Side Effects Of Tramadol

A List of Tramadol Side Effects and Warning Signs

Tramadol is one of the most potent analgesics available today to treat moderately severe pain; however, like all pharmacological medications, tramadol is also harmful in large doses (or even in normal dosage in some genetically susceptible individuals). Analgesics are the traditional pain medications that we all consume for different types of aches and pains. Common over-the-counter pain medications such as Aspirin and Tylenol are classified as NSAIDs (Non-steroidal anti-inflammatory drugs) and can treat most trivial muscular pains. However, moderate to severe pain (for example pain as a result of surgery or a fracture) is normally not responsive to over-the-counter pain medications.

For these situations, opioids are normally prescribed by healthcare professionals. Tramadol is considered superior to most opioids in terms of its clinical effectiveness and comparatively lower addiction potential when compared to other opioids such as morphine or codeine. It is indeed a top choice for the short-term management of post-operative or acute pain.

Tramadol Side Effects

Tramadol is a potent drug and the risk of developing reactions or side effects is a fair concern for clinicians as well as patients. Tramadol exerts its action by affecting opioid receptors and although the mechanism of action is pretty similar to morphine and other opioids, tramadol also inhibits the uptake of serotonin and norepinephrine (neurochemicals in the brain) which are in part responsible for superior therapeutic efficacy when compared to morphine and codeine.

The most common side effects observed with tramadol include nausea, vomiting, dizziness, dry mouth, and sedation. These are generally well-tolerated and do not require any dose modification. However, the severity can be minimized by dose adjustment. For example, M. Cossmann[1] suggested in his report that the overall risk of developing nausea and vomiting are 17.8% and 7.0% respectively when the drug is administered intravenously. However, with oral intake the risk is only 4.2% and 0.5% respectively. He further suggested that the overall risk of complications with tramadol is only 1% to 6% (depending upon the dosage and manner of administration).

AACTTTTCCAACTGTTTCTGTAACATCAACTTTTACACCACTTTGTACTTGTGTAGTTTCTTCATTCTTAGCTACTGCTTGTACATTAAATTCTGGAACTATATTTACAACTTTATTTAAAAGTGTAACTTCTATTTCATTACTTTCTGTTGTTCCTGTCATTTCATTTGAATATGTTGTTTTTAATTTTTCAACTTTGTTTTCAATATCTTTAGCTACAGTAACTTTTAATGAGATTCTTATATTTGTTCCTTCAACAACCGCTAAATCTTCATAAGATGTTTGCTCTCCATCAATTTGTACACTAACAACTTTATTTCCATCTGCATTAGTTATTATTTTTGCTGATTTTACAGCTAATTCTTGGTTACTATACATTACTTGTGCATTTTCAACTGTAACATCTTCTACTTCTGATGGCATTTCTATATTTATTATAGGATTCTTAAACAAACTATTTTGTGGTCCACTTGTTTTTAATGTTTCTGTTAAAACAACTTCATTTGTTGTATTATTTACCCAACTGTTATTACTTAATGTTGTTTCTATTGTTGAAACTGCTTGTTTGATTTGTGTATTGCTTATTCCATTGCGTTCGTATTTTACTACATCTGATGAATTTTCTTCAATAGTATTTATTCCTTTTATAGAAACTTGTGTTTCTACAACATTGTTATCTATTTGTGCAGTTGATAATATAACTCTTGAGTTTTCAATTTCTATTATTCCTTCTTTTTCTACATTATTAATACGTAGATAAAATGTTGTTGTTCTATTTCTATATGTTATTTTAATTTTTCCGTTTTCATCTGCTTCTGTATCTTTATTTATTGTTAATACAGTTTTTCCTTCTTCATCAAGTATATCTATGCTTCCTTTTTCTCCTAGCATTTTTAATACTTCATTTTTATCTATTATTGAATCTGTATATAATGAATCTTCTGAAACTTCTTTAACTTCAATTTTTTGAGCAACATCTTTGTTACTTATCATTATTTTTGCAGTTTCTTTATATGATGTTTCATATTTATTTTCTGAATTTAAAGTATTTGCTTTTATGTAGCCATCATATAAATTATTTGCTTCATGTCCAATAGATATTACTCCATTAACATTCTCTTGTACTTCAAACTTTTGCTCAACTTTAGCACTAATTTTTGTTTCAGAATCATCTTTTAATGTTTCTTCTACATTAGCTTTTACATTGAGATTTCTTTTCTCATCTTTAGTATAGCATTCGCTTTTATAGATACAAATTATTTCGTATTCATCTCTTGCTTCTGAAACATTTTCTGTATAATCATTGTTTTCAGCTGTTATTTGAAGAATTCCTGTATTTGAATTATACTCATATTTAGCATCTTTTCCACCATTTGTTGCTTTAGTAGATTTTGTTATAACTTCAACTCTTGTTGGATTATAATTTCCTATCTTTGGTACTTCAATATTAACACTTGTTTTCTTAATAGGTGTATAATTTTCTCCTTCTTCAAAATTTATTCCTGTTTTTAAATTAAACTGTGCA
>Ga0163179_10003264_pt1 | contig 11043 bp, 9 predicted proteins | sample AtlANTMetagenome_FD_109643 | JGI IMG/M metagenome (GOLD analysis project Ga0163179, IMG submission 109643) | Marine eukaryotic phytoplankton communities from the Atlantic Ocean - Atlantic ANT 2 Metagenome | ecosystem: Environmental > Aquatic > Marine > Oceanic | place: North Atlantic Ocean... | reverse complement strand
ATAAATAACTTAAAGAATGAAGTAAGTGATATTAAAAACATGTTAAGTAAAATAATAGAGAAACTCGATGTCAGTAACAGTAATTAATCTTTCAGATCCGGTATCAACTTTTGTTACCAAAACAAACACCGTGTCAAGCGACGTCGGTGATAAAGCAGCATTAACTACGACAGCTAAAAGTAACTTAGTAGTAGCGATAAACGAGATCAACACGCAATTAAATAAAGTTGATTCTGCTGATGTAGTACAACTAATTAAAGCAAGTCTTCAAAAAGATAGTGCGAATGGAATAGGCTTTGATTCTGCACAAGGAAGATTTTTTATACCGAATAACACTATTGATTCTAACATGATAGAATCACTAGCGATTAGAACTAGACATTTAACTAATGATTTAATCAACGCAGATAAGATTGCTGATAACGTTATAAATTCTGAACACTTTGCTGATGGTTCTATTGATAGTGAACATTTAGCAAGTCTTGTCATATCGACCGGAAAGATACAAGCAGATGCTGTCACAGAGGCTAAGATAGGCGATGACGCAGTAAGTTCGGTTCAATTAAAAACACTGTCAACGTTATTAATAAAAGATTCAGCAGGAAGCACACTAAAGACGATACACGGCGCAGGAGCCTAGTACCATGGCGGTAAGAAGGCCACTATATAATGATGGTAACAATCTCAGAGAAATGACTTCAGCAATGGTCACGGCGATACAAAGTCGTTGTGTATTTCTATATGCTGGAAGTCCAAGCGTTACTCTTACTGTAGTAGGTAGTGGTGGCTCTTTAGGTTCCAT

If you are prescribed tramadol, you may want to acquaint yourself with some potential but uncommon side effects of tramadol:

Tramadol Warnings

One of the biggest concerns of clinicians when prescribing tramadol to patients for long periods of time is the potential for addiction. This is because most opioids activate addiction pathways in the brain which result in the requirement of higher dosages to produce similar a degree of relief. This results in a persistent and sometimes uncontrollable craving to consume the drug, as well as severe withdrawal reactions if the drug is not consumed.

The risk of addiction to tramadol is minimal as suggested by a number of studies. However, for best results, it is best to follow the standard protocol, given below.

How to Minimize the Risk of Side Effects

To minimize health risks, it is highly recommended to take tramadol according to the prescription of your doctor. Long-term and unnecessary usage in high quantities is associated with the risk of addiction and the development of life threatening toxicity. Other helpful tips include:

Although the risk of complications is low with moderate and short-term intake of tramadol, it is strongly suggested to see a healthcare professional if:

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  1. Cossmann, M., Kohnen, C., Langford, R., & McCartney, C. (1997). Tolerance and safety of tramadol use. Results of international studies and data from drug surveillance. Drugs, 53, 50.
  2. Whelton, A. (2000). Renal and related cardiovascular effects of conventional and COX-2-specific NSAIDs and non-NSAID analgesics. American journal of therapeutics, 7(2), 63.
  3. Lee, C. R., McTavish, D., & Sorkin, E. M. (1993). Tramadol. A preliminary review of its pharmacodynamic and pharmacokinetic properties, and therapeutic potential in acute and chronic pain states. Drugs, 46(2), 313.
  4. Cossmann, M., Kohnen, C., Langford, R., & McCartney, C. (1997). Tolerance and safety of tramadol use. Results of international studies and data from drug surveillance. Drugs, 53, 50.